“Dune” by Frank Herbert and “Huckleberry Finn” by Mark Twain Essay
“Dune” by Frank Herbert and “Huckleberry Finn” by Mark Twain
Oliver Wendell Holmes once said, “we do not read literature for improvement or instruction.” However, there are many reasons to disagree with Holmes’ conjecture; there is a great deal of literature that provides philosophical insight along with entertainment. The wisdom and education provided by books such as Mark Twain’s “Huckleberry Finn” and Frank Herbert’s “Dune” strongly contradicts Holmes’ view.
“Huckleberry Finn” was a novel written two decades after slavery was abolished in the United States, yet it was set back in the time when slavery was abundant in the South. It has many instances of what could be perceived as racism, but the book is mostly against racism, mostly in its portrayal of Jim. “Huckleberry Finn” shows how Huck and Jim become friends throughout the course of the novel, showing that their friendship can transcend race, an idea revolutionary for its time. At a time when racial tensions were running high in the South, Twain’s book showed how a friendship between a white teenager and a black adult could be pure and authentic. While most adults in the book had many flaws, Jim is mostly compassionate, loyal and benevolent character. In fact, Jim is seen as more of a father figure to Huck than his own father was.
When they undergo their adventure on the raft, Huck and Jim make a connection that was unheard of in those days between black and white men. This connection is shown by the line “I hadn’t had a bite to eat since yesterday, so Jim he got out some corn-dodgers and buttermilk, and pork and cabbage and greens-there ain’t nothing in the world so good, when it’s cooked right- and whilst I eat my supper we talked and had a good time”, which shows how much of a strong connection Huck and Jim really made. When Jim asks why a Frenchman can’t speak English, he simply mirrors the question of why a black man and a white man couldn’t be treated the same: “Is a Frenchman a man?”
Huck’s change in attitude toward slavery over the course of the novel shows Twain’s true attitude toward slavery. At the beginning of the novel, Huck contemplates and even resolves to turn Jim into slavers, thinking that taking someone’s property is immoral. However, Huck’s attitude progressively changes throughout the novel; in Chapter 31 Huck says he would rather “go to hell” than turn Jim in. Jim’s longing for his family and the story about his dead daughter shows his humane side and shows that black men are no different from white men, thus they should not be treated differently.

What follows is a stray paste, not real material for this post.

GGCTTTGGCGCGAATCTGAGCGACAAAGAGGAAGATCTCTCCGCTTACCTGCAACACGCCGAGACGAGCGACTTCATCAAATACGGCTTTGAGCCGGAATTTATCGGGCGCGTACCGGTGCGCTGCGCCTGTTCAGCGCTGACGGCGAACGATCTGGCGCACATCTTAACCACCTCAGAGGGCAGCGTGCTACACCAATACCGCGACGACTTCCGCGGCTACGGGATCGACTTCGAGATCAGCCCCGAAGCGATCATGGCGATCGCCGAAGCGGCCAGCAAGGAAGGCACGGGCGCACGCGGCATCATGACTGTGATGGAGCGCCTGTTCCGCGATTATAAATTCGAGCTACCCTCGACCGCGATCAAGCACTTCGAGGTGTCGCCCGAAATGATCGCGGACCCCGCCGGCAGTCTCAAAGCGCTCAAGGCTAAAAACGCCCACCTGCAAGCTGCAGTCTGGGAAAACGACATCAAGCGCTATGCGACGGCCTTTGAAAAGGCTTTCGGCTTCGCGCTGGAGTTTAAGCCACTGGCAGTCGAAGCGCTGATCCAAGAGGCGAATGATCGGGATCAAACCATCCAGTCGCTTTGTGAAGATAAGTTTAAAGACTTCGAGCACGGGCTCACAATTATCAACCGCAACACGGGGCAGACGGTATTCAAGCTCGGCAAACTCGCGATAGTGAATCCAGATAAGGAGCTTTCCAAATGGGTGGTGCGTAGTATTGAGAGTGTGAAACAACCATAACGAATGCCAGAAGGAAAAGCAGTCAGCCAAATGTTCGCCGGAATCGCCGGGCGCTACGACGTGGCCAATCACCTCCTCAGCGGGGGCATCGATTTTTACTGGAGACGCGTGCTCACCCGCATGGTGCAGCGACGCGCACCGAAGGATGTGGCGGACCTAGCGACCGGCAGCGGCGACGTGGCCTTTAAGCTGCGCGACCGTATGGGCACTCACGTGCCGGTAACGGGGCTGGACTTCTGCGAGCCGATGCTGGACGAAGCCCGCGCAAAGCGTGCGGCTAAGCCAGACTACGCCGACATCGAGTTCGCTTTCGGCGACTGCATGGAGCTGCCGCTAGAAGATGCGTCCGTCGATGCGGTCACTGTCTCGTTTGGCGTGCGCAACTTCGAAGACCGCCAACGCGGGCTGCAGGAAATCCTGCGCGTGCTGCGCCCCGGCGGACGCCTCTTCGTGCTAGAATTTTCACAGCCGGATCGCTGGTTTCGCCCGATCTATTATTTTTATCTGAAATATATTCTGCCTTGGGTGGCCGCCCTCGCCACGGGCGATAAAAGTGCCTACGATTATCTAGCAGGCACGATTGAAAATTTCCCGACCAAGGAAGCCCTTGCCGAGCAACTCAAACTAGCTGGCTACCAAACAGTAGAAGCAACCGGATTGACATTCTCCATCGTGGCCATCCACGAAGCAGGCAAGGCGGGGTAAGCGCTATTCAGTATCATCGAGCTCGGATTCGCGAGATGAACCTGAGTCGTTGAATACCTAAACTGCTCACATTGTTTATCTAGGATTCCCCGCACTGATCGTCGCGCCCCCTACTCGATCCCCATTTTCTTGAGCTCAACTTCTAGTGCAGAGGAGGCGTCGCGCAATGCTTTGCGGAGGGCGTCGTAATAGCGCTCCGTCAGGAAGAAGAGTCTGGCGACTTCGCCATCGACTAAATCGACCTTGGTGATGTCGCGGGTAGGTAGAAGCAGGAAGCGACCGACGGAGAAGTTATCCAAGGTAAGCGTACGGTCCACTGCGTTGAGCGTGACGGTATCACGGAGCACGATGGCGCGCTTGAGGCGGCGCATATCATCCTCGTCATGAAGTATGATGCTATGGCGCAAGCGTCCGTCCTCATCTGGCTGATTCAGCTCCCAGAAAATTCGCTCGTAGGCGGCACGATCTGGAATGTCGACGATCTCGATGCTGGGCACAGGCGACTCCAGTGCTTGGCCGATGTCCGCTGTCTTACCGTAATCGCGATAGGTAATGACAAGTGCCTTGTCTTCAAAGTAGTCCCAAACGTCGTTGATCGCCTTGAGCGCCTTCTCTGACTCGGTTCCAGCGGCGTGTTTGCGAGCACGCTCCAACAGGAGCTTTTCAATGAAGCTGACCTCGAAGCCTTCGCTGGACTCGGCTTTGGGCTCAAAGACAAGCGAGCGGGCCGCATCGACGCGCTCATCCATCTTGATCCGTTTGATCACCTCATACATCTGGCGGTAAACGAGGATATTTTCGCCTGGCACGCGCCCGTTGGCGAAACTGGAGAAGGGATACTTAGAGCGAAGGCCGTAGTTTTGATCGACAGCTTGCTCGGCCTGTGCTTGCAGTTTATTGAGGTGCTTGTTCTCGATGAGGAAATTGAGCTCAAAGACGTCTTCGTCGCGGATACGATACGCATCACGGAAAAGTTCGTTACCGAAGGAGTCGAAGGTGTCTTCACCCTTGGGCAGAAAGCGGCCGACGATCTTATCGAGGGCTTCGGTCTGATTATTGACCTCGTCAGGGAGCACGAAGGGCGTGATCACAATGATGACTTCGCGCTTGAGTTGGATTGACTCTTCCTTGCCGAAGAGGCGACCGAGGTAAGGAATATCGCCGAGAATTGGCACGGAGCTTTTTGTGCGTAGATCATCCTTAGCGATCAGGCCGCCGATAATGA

The novel “Dune” by Frank Herbert centers on a man named Paul Atreides and his struggle to gain back a planet that was given to him and brutally taken away by his longtime rivals. While the novel is one of science fiction’s best because of its plotline, the philosophical points made in the novel make it truly great. The novel uses religion as a driving force in politics at a time when religion was believed to be dying down. Another important revolutionary idea was the human control over ecology. The planet Dune was a desert wasteland, valuable only for its single resource: melange.
Melange, a clear comparison to petroleum, was a resource harvestable only on Dune and was used in everything from prolonging life to powering spaceships for faster-than-light travel. People inevitably try to sculpt the planet to harvest this resource more efficiently, but run the risk of killing the sandworms, the producers of melange, and destroying the economy completely. However, the most important idea in the book is the concept of precognition, the ability to see into the future. The book shows it not as a positive quality, but as something that could ruin your life forever and make it a dull eternity; it poses the question “what is the point of living if you already know everything that will occur in your life?”
Oliver Wendell Holmes said that we don’t read novels for instruction or improvement. However, I think that these two novels significantly oppose Holmes’ idea; they are not only for enjoyment, but they also contain a plethora of ideas that were revolutionary for their time. These works, among others, have provided inspiration and wisdom to countless readers. This is why most works are not simply for enjoyment, but also provide mental stimulation for those that seek it.